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A chant and a fist in a face

In the movies, slamming a fist into a face sounds like a SMACK. In the movies, one fist in the face is no big deal.

Maybe that's why a Hillsborough High School shop teacher got punched in the face by a student on Wednesday. Maybe that's why some students in the homeroom class were chanting: "Hit him. Hit him."

A fist in the face. It's no big deal _ unless you were there and heard the sound of the blow and saw the teacher's blood spreading on the floor.

William Moore is a 55-year-old welding teacher with sandy hair and an expanding waistline. He wears blue jeans to work most days and a dress shirt, no tie.

The toughest part of Moore's day is around 9:30 a.m. For 10 minutes, he is a homeroom teacher. His job is taking the roll. For the 25 to 30 10th-grade students _ with last names that run from A to G _ homeroom is happy hour.

Moore spent most of his 10 minutes raising his voice, trying to keep some order. Sometimes, he had to yell.

The welding classroom is small. There aren't enough desks, so some of the homeroom students stand. The classroom looks into the welding shop through a wide glass window. There is a door that locks from the classroom side.

Wednesday, before taking the roll, Moore called a student into the welding shop to scold him for stalking out of homeroom the day before.

They talked calmly for perhaps four minutes and then an argument erupted.

Students, watching through the wide window, could see the boy forcing the teacher back toward a metal tool box. They could see the boy tapping the teacher's face with his outstretched finger.

Moore tried to push the boy out of the way so he could escape. The boy pushed him back. The door to the classroom was locked, and Moore pulled out his keys to unlock it. The boy swatted the keys from the teacher's hand.

That's when the homeroom students said they could see the fear on William Moore's face.

A girl tried to push open the door to let Moore out, but the boy inside slammed it shut. Even with the door closed, the boy could hear about 10 of his fellow students encouraging him to throw a punch.

"Hit him," they chanted. "Hit him."

A student pushed on the door again, and again the boy slammed it shut. Then, with his friends yelling for a fight, he turned and slammed his fist into Moore's face, just below his nose. The punch landed with a sickening THUD that could be heard through the glass window and the locked door.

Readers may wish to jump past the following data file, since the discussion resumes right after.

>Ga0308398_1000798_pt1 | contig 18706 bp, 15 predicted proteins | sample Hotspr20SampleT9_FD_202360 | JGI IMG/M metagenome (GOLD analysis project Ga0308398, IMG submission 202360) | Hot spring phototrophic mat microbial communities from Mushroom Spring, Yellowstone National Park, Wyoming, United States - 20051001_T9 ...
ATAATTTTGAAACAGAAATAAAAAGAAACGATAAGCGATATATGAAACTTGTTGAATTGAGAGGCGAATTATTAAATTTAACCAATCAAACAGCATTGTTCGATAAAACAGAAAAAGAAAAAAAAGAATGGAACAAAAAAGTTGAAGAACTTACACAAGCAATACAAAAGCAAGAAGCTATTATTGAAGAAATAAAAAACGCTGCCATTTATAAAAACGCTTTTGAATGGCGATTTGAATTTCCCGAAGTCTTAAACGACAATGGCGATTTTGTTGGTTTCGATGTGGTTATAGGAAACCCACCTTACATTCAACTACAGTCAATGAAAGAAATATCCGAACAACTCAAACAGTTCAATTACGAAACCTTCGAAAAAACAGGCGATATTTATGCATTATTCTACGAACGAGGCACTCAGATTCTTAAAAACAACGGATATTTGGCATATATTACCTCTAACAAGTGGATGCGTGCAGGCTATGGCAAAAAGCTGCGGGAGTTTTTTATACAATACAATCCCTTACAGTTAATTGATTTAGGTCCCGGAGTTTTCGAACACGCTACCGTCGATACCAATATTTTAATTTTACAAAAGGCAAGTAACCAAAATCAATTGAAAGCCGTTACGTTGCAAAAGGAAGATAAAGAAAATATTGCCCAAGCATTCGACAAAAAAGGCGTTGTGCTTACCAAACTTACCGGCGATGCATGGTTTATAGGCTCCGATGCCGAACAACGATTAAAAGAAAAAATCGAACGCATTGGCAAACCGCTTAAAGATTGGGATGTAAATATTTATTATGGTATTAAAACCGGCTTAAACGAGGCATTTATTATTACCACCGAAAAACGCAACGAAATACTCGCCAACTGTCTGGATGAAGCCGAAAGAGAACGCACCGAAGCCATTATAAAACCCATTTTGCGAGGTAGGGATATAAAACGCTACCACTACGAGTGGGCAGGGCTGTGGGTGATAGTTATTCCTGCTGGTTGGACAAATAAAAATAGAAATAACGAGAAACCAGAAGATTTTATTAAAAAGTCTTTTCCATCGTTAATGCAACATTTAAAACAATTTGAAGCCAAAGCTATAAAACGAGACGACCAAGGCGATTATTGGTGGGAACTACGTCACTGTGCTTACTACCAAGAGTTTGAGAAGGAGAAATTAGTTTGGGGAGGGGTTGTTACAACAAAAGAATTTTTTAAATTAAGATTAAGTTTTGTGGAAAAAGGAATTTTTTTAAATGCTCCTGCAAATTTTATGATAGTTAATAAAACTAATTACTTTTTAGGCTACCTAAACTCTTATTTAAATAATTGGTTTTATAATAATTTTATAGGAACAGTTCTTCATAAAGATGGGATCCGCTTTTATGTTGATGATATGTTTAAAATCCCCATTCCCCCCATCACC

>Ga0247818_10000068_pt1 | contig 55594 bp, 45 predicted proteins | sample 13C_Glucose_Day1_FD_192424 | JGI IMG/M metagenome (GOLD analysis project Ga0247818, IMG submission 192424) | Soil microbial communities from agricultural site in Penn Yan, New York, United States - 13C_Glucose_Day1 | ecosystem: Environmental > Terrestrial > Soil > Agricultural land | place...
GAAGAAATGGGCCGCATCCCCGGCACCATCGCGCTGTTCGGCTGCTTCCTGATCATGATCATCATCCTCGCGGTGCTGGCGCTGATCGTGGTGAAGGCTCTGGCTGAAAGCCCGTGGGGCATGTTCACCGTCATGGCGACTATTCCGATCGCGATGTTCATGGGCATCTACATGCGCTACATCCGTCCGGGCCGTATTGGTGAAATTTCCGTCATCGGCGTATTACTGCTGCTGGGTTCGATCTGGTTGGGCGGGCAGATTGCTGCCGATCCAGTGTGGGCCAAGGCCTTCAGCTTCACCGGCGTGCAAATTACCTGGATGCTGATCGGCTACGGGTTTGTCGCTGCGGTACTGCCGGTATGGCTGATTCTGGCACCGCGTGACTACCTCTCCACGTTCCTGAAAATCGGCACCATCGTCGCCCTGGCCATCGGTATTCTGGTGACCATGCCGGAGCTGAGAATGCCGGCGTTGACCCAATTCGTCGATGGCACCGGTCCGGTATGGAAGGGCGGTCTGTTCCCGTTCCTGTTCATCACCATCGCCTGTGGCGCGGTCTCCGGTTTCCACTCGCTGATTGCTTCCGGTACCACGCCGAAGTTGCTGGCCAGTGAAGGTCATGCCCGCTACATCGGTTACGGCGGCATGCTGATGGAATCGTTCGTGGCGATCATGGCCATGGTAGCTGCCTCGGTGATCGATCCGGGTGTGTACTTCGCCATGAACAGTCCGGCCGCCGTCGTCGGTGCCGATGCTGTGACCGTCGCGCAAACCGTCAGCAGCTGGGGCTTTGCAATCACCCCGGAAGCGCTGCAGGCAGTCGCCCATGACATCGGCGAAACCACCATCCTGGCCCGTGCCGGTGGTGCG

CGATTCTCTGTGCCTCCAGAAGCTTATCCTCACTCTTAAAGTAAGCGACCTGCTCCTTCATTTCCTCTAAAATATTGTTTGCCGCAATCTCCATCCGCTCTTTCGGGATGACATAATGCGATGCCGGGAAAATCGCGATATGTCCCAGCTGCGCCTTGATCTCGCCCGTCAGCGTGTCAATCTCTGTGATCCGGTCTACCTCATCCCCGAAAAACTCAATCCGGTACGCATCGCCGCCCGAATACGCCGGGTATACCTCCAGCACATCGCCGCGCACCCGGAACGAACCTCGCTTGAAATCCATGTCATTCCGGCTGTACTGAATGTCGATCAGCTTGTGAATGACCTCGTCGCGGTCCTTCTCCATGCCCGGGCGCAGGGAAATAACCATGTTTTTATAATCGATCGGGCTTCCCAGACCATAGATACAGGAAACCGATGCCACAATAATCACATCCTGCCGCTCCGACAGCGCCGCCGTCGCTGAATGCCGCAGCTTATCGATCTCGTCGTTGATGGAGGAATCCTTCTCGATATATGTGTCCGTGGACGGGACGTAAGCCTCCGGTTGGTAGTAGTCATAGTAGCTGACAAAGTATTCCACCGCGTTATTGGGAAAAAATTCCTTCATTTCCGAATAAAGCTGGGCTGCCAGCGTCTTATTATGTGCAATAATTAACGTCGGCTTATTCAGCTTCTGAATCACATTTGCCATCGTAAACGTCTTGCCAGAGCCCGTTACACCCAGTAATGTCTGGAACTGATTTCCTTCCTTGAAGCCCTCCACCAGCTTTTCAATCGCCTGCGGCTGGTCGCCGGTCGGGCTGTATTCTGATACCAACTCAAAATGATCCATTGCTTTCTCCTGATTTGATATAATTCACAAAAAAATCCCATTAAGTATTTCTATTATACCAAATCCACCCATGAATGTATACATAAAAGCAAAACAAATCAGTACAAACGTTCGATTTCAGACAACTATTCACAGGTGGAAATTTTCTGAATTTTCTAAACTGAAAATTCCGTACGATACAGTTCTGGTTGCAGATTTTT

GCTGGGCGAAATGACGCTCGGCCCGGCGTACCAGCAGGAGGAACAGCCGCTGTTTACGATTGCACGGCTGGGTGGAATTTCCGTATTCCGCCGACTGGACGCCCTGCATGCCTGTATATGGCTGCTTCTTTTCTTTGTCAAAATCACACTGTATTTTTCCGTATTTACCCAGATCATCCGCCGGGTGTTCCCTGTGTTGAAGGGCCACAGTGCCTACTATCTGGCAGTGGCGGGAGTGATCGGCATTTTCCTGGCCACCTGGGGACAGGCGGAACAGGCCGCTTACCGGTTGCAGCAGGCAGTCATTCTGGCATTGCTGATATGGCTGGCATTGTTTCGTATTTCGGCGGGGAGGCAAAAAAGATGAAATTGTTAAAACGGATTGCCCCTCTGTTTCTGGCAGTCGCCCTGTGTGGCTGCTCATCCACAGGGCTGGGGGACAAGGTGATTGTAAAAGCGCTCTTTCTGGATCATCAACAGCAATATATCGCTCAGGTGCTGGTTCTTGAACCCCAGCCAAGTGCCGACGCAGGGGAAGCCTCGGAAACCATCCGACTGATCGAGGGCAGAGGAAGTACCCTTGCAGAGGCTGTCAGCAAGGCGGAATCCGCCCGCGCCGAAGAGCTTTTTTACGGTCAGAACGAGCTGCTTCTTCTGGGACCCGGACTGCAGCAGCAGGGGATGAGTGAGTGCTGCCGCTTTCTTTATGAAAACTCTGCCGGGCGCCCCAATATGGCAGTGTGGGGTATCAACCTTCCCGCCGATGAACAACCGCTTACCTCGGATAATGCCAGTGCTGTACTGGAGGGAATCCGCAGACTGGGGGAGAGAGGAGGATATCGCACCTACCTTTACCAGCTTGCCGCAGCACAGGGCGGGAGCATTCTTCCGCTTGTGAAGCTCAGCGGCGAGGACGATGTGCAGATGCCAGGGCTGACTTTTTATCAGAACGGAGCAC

The punch sent Moore sideways, driving his face into the glass. It shook the window. Moore fell back against the metal box. Then, he toppled, like a falling tree, onto the concrete floor.

You could hear that sound too. A hard, final CRACK.

The boy didn't stay around to watch him fall. He ran out a back door of the welding shop.

Moore's face was pasty white. Blood ran from his mouth and nose. Lots of blood spread across the floor under his head. He was unconscious. His skull fractured.

Two girls ran to the office to call 911. Another girl knelt beside the bloodied, unconscious teacher. She lifted his head in her arms and cried.

Other teachers rushed in. They got the students back into the classroom and did what teachers do in a crisis _ they called roll. While Moore bled in the next room, some of his students laughed.

"This is not a laughing matter," one teacher snapped.

Later, the story rocketed around the historic school. "Mr. Moore got hit!" students said. For some reason, that was funny.

William Moore will survive this fist in the face. He told his doctors he doesn't remember what happened.

Hillsborough High School will continue doing its business. The boy, now in custody, likely will be expelled.

Hillsborough's students will remember the punch.

So will the teachers. They will remember that one punch can almost kill a man. And they will remember that some of the students in their classes are the same ones who chanted: "Hit him! Hit him!"

Paul Wilborn is a member of the Times editorial board and is based in Tampa.

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